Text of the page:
During the energy-storage phase, the high-side switch is turned on and the low-side switch is turned off. The transformer current increases and resonant capacitor Cr gets charged. The secondary diode isn’t conducting. No energy is transmitted to the secondary side.

Phase 2: Dead time 1

In this phase, both switches are turned off. The current in the transformer will force the half-bridge middle point to drop until the body diode of the lower MOSFET clamps the voltage.

Phase 3: Energy-transfer phase

During the energy-transfer phase, the low-side switch is turned on under ZVS condition. The high-side switch remains turned off. The voltage in the transformer has reversed and the secondary diode starts to conduct. The energy stored in the transformer and the resonant capacitor is transferred to the output. The secondary-side current is sinusoidal with a resonant frequency that’s defined by the resonant capacitor and the leakage inductance of the transformer. For reduced conduction losses on the secondary side, a synchronous rectification MOSFET is used.

Phase 4: Dead time 2

In this last phase, both transistors are turned off again. The current in the transformer will now force the half-bridge middle point to increase its voltage, which will lead to the high-side switch turning on under ZVS condition.

In a standard flyback converter or in an active clamp flyback converter, the transformer must always store all of the required energy. This can lead to a non-optimized transformer size because of the required input voltage range. In the asymmetrical flyback converter, the energy storage, as well as the energy transfer from the primary to the secondary side, is shared between the resonant capacitor and the transformer. This makes it possible to significantly reduce the size of the transformer.

The Advantages of GaN

Superjunction MOSFETs are optimized for an extremely low EOSS figure of merit, which is a significant parameter loss mechanism in single-ended topologies. Conversely, GaN HEMTs have a much more favorable QOSS figure of merit. In half bridge-based circuits, the charge stored in the output capacitance and the reverse-recovery charge are more important parameters.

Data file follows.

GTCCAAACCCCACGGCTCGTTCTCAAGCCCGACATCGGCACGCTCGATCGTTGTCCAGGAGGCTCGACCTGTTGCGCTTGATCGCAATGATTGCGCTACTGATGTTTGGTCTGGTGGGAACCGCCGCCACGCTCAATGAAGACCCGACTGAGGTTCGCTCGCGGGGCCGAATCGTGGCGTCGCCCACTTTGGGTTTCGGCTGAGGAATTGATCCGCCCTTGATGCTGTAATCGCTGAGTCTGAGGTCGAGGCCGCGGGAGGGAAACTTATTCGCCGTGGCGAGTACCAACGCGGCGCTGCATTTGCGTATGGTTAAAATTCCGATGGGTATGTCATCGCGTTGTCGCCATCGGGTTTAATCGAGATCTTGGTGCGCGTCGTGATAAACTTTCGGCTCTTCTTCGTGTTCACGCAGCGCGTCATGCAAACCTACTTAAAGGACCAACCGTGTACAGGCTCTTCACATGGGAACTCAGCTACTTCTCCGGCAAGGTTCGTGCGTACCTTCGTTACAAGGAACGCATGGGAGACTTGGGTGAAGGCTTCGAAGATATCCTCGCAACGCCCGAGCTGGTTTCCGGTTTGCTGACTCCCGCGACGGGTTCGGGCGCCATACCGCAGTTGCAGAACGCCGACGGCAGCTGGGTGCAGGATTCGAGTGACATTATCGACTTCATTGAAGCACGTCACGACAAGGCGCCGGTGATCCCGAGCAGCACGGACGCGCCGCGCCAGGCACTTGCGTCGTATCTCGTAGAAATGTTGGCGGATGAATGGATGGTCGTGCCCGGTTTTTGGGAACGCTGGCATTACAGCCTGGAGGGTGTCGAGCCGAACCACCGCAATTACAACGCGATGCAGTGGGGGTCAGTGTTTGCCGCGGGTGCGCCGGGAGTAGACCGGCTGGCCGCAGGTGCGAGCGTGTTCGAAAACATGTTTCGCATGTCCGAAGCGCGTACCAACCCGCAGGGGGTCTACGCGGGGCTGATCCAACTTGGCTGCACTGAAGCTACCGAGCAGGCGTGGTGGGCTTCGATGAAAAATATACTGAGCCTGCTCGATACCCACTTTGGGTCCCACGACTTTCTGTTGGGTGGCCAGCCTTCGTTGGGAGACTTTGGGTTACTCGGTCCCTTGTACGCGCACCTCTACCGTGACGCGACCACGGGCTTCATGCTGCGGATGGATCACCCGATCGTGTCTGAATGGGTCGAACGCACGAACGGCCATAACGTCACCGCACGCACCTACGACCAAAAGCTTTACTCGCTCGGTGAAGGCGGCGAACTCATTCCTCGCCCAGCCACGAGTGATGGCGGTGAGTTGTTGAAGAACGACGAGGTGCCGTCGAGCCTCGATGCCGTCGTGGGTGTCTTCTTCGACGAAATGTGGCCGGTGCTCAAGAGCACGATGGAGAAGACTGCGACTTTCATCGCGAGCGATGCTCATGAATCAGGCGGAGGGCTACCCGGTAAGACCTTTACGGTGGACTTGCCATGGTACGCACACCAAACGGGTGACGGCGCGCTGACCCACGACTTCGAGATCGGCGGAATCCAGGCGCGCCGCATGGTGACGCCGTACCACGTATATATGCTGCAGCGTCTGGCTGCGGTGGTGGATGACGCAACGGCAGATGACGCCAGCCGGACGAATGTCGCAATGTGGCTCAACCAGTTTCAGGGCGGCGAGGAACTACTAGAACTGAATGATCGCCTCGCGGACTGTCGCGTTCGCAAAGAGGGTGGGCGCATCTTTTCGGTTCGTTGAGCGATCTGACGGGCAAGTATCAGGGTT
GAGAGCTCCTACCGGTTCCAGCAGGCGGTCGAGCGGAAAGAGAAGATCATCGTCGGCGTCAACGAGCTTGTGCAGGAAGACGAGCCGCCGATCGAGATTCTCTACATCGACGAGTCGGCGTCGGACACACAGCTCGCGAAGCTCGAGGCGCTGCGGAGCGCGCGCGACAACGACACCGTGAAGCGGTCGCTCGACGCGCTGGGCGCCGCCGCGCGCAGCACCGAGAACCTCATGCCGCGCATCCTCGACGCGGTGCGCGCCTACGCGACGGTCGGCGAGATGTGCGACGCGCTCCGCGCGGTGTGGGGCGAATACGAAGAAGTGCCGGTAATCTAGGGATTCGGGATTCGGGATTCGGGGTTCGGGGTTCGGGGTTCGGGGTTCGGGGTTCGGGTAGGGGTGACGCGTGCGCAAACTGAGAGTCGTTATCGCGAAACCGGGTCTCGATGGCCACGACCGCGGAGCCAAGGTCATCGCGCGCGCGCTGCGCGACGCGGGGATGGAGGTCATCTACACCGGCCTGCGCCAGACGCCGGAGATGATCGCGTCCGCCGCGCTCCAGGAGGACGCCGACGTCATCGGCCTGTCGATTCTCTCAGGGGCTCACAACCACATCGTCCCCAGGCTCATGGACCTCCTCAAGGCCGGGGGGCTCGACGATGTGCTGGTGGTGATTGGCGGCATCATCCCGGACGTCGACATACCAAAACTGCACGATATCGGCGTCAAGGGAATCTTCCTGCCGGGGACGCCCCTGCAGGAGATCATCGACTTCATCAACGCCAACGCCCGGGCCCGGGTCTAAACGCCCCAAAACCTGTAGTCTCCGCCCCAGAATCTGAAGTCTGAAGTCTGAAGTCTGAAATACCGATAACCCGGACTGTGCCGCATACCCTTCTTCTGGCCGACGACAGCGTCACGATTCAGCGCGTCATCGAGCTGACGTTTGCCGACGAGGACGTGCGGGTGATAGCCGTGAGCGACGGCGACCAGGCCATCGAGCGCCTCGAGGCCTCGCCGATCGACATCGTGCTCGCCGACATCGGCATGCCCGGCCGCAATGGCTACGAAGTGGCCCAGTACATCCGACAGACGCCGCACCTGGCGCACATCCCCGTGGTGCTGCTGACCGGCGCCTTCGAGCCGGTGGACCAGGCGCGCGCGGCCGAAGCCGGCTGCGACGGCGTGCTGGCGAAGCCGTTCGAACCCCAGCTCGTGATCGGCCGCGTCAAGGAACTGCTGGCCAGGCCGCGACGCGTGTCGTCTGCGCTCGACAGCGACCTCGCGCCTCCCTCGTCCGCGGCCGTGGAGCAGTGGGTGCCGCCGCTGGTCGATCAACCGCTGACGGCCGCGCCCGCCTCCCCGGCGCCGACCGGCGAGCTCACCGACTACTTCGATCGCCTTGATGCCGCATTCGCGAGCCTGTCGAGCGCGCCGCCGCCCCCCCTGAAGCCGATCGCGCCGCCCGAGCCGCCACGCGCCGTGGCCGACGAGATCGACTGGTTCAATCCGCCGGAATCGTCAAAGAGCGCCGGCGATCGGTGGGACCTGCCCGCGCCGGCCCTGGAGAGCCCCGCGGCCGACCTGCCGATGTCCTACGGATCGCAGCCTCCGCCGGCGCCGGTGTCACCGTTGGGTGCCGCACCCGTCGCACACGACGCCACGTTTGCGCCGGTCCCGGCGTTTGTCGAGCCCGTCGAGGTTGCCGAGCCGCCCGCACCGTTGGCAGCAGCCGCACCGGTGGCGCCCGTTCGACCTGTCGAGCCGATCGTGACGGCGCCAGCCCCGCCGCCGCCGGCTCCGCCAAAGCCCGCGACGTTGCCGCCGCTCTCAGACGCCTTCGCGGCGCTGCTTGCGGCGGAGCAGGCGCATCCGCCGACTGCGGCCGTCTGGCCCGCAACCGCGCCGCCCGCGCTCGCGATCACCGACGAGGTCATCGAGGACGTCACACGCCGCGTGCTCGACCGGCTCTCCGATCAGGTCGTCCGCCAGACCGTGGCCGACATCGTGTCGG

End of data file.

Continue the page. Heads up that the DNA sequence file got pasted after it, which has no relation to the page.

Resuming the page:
Figure 4 illustrates the order of magnitude reduction in losses when using GaN HEMTs. This enables ZVS with lower magnetization current and thus greatly reduced conduction losses in the switches and transformer. In addition, gate-driving losses are reduced due to the lower gate charge of GaN HEMTs.

Finally, the losses associated with the charging and discharging of COSS capacitance of the switches during ZVS are also lower in GaN HEMTs than in superjunction MOSFETs. As a result, the efficiency of the entire system can be increased by around 0.4% at full load over the entire input voltage range (Fig. 5).

With order of magnitude reductions in gate charge and output charge, combined with virtually zero reverse-recovery charge, GaN-based switching devices support both simpler topologies and optimized control methods. With the bonus of improved efficiency, adapter and charger designs that replace MOSFETs with wide bandgap alternatives deliver clear benefits in competitive markets.

Gerald Deboy is Senior Principal Power Semiconductors and System Engineering, Matthias Kasper is Senior Specialist Application Engineering, Alfredo Medina Garcia is Senior Staff Engineer, and Manfred Schlenk is Senior Principal Power Systems at Infineon Technologies AG.